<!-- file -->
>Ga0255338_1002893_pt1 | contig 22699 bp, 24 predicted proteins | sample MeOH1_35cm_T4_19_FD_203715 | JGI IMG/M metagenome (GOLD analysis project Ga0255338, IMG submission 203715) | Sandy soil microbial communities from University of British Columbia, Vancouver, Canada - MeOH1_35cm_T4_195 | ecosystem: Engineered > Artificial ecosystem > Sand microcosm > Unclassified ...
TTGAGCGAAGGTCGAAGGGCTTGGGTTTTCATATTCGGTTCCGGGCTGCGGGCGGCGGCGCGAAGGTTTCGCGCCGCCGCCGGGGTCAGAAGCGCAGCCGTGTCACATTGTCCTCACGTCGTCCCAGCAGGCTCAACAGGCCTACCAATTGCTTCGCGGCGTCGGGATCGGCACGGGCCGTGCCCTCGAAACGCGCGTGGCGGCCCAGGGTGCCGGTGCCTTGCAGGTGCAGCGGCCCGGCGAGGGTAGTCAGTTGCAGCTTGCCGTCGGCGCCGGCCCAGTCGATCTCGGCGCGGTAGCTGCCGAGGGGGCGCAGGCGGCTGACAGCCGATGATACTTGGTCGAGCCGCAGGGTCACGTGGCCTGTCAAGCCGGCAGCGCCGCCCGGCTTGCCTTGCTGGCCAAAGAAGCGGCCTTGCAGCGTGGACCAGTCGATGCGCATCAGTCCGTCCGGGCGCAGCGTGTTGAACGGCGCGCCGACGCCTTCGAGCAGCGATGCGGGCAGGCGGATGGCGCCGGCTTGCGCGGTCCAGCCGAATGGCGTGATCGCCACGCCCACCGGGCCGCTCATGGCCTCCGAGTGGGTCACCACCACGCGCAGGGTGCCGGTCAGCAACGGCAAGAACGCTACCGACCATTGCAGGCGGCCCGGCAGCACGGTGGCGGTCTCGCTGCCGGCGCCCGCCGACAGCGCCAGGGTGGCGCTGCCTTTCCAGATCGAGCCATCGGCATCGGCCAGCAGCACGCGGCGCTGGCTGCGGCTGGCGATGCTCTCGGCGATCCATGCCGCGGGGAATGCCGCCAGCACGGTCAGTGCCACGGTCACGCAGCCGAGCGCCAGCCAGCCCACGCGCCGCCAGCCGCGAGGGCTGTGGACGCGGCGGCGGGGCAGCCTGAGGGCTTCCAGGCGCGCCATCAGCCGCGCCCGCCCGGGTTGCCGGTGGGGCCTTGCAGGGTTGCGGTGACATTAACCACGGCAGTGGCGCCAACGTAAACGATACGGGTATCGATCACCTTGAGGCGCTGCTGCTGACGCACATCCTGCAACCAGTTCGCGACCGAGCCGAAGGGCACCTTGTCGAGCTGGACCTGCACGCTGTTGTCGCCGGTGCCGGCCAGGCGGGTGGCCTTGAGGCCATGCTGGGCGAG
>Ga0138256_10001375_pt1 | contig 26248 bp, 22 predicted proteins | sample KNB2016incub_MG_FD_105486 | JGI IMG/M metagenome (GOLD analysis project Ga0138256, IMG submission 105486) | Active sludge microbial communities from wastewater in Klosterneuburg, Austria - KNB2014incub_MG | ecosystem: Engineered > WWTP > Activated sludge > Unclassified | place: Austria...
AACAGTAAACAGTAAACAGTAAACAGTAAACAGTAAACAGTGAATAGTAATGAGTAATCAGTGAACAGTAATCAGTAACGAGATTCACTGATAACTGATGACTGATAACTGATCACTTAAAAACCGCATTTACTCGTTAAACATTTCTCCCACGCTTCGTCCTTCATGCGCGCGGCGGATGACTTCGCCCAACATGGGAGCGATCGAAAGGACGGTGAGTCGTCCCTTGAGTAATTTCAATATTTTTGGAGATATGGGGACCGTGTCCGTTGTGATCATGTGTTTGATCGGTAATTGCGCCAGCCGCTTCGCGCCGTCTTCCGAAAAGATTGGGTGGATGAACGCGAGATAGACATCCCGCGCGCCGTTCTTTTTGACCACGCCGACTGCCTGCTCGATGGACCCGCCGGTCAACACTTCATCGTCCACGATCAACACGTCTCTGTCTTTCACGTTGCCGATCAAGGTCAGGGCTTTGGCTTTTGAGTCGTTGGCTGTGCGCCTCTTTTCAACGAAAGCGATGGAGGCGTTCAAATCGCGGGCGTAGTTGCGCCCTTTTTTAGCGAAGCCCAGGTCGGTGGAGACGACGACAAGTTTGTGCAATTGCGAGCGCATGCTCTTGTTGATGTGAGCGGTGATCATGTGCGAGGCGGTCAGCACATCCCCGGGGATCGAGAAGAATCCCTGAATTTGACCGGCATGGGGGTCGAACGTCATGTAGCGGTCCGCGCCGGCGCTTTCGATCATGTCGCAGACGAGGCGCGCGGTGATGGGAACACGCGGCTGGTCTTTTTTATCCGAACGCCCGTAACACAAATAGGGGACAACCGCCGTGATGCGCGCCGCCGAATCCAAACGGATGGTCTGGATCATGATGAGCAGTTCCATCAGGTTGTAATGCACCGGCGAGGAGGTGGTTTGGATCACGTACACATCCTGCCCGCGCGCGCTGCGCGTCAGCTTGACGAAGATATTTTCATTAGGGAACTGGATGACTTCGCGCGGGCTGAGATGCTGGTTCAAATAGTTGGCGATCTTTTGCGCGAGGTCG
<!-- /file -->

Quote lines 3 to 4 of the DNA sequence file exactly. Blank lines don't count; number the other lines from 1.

>Ga0138256_10001375_pt1 | contig 26248 bp, 22 predicted proteins | sample KNB2016incub_MG_FD_105486 | JGI IMG/M metagenome (GOLD analysis project Ga0138256, IMG submission 105486) | Active sludge microbial communities from wastewater in Klosterneuburg, Austria - KNB2014incub_MG | ecosystem: Engineered > WWTP > Activated sludge > Unclassified | place: Austria...
AACAGTAAACAGTAAACAGTAAACAGTAAACAGTAAACAGTGAATAGTAATGAGTAATCAGTGAACAGTAATCAGTAACGAGATTCACTGATAACTGATGACTGATAACTGATCACTTAAAAACCGCATTTACTCGTTAAACATTTCTCCCACGCTTCGTCCTTCATGCGCGCGGCGGATGACTTCGCCCAACATGGGAGCGATCGAAAGGACGGTGAGTCGTCCCTTGAGTAATTTCAATATTTTTGGAGATATGGGGACCGTGTCCGTTGTGATCATGTGTTTGATCGGTAATTGCGCCAGCCGCTTCGCGCCGTCTTCCGAAAAGATTGGGTGGATGAACGCGAGATAGACATCCCGCGCGCCGTTCTTTTTGACCACGCCGACTGCCTGCTCGATGGACCCGCCGGTCAACACTTCATCGTCCACGATCAACACGTCTCTGTCTTTCACGTTGCCGATCAAGGTCAGGGCTTTGGCTTTTGAGTCGTTGGCTGTGCGCCTCTTTTCAACGAAAGCGATGGAGGCGTTCAAATCGCGGGCGTAGTTGCGCCCTTTTTTAGCGAAGCCCAGGTCGGTGGAGACGACGACAAGTTTGTGCAATTGCGAGCGCATGCTCTTGTTGATGTGAGCGGTGATCATGTGCGAGGCGGTCAGCACATCCCCGGGGATCGAGAAGAATCCCTGAATTTGACCGGCATGGGGGTCGAACGTCATGTAGCGGTCCGCGCCGGCGCTTTCGATCATGTCGCAGACGAGGCGCGCGGTGATGGGAACACGCGGCTGGTCTTTTTTATCCGAACGCCCGTAACACAAATAGGGGACAACCGCCGTGATGCGCGCCGCCGAATCCAAACGGATGGTCTGGATCATGATGAGCAGTTCCATCAGGTTGTAATGCACCGGCGAGGAGGTGGTTTGGATCACGTACACATCCTGCCCGCGCGCGCTGCGCGTCAGCTTGACGAAGATATTTTCATTAGGGAACTGGATGACTTCGCGCGGGCTGAGATGCTGGTTCAAATAGTTGGCGATCTTTTGCGCGAGGTCG